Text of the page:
Changing jobs is a very important decision that everyone takes a few times in their lives. It is a decision that needs a lot of consideration and thought because one move can make or break your career.

At Instahyre, we help dozens of people find their dream job every month, and have observed some common concerns that job-seekers have. Below is a list of things that I feel are important and worth thinking about when deciding to switch your job.

1. Does your decision to switch affect your personal brand?

One of the most frequent questions asked in a job interview is “why are you leaving your previous job?”. In fact, a few companies who hire on Instahyre even have a lower limit on the average duration a candidate has worked at previous jobs! Frequent job-hopping voyages cause great harm to your reputation. So think really long and hard before you decide to explore new opportunities.

2. What will you learn?

Growth is life, but growth does not mean just a raise — it also means what opportunities a new job might present you in terms of learning new skills and taking up a more challenging role. In terms of growth, consider startups as they present you with a wide variety of challenges and fire fighting experience which a role at an established MNC would not provide.

3. Is the role suitable?

Often, people discover that their new job is not what it seemed on the job description, but only after they’ve already moved. Thus, it’s best to be certain beforehand that the role is something you’ll be comfortable with. Talking to your interviewers about their day-to-day work is a great way to learn about the roles at a particular company.

4. How is the work culture of the new place?

No two companies are the same, and especially if you are moving from an MNC to a startup there’s a massive difference between their environments. You need to be a team player and flexible enough to fit in the prospective company’s environment. Be sure to discuss their work culture during your interviews with them!

5. Is the job location is suitable?

Maintaining a good work-life balance is one of the most important things to lead a stress-free life. If the new job is in a different city or country, analyzing the cultural shift and your adaptability might be important things to think about. In fact, even a long commute within the same city generally leads to a lot of dissatisfaction and frustration!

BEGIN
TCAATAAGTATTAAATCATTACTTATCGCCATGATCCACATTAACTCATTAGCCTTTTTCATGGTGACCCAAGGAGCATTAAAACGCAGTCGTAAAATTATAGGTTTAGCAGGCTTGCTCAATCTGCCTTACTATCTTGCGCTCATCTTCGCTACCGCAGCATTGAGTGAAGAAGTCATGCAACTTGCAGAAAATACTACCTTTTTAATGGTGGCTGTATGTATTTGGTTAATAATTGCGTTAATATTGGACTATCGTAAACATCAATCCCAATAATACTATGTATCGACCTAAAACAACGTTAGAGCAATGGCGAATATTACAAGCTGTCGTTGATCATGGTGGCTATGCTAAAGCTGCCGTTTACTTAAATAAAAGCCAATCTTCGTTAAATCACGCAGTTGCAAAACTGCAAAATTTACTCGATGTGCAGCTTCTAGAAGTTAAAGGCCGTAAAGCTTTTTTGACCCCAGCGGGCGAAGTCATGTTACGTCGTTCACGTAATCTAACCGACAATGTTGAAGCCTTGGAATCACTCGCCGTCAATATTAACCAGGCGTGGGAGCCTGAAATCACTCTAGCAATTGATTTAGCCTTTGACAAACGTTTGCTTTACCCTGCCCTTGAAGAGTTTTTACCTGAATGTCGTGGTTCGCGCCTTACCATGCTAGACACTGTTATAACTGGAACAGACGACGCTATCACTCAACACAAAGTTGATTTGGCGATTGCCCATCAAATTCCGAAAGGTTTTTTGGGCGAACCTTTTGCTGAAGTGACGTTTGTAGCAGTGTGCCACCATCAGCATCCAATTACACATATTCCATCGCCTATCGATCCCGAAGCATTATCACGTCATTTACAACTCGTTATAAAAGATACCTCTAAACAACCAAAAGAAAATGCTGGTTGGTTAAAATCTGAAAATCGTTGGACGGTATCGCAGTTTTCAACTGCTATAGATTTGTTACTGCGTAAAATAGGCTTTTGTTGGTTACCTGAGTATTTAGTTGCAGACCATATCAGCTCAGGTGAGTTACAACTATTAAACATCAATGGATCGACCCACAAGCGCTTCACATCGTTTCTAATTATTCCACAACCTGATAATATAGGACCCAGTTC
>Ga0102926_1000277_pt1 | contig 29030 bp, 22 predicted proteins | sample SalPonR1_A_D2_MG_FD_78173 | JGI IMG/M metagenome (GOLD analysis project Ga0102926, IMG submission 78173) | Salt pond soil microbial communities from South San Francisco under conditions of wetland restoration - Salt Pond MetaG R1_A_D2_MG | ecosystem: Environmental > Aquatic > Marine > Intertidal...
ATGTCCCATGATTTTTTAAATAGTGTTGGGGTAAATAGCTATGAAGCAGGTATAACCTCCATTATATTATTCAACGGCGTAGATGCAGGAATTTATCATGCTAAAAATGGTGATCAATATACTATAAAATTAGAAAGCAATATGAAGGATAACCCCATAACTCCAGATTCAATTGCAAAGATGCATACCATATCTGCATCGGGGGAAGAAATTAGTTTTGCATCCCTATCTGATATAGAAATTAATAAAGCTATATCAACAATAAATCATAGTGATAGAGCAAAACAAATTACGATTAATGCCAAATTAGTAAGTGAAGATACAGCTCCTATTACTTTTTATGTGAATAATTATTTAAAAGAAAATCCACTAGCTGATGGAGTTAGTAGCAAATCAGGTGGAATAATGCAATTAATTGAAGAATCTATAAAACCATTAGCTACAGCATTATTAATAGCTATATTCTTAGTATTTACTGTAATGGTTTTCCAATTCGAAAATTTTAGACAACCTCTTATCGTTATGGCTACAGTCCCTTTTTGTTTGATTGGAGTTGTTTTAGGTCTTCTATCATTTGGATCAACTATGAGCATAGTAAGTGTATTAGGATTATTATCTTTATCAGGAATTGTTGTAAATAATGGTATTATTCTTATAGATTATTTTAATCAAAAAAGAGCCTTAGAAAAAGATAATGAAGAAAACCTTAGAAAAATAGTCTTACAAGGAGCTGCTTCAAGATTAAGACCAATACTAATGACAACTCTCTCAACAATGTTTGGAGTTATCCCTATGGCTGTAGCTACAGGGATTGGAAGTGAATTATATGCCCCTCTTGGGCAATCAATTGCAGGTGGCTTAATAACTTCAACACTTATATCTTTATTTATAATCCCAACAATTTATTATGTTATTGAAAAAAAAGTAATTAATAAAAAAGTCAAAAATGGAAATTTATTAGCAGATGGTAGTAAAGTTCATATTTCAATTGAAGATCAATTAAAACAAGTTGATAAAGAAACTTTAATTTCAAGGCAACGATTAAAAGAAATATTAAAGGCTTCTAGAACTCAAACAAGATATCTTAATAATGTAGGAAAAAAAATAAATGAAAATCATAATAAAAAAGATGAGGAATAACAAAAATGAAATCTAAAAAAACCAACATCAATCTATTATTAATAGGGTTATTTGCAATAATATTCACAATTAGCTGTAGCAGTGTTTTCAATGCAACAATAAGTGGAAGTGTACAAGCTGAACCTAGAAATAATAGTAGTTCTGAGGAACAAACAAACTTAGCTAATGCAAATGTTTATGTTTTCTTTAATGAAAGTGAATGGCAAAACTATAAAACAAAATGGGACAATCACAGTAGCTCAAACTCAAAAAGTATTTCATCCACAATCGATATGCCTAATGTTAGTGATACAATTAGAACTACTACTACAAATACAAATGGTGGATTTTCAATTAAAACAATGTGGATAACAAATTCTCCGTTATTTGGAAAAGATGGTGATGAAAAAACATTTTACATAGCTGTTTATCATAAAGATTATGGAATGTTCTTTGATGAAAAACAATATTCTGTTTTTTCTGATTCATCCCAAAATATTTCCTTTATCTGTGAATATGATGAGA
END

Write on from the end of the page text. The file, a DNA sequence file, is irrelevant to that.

6. How big is the company?

Companies at different sizes and stages have their own advantages and disadvantage. Joining an early-stage startup as the first few employees can lead to life changing financial gains if the startup does well. On the other hand, larger companies may have better mentors from whom you could learn a lot. Mid-sized companies offer a bit of both worlds, of course.

7. Does the new company foster new learnings and improving skill sets?

When it comes to your career, long term planning always triumphs over short term. Are you stuck with a skill set that is no longer in demand or has no future? Then changing your job profile and learning new skills might be the correct route for you. 

8. Do you believe in the company’s vision and the product ?

You would be happiest in your new job if you are in sync with the vision and values of the company and founders. Even if all other factors about the job look good, the best companies to work for are those whose products or services you actually love using yourself.

9. What are additional perks and HR policies(if any) ?

HR policies can vary substantially from company to company, and even something like a working Saturday might become frustrating after a while. So check with HR and go through all the policies before you say yes.

Discussing additional perks, reimbursements, and other benefits with the HR is an effective way of understanding the company culture.

10. Do you love the role offered?

Probably the simplest, yet the most important of all factors is whether your job change will make you happier and make your life any better.

Culture, money, role, proximity to home, product etc. Whatever may be the reason, if it brings you close to the elusive feeling of complete job satisfaction then it’s totally worth considering the opportunity. After all, companies with the happiest employees are the most successful ones!

Note: This article is a modified and republished version of the article originally contributed at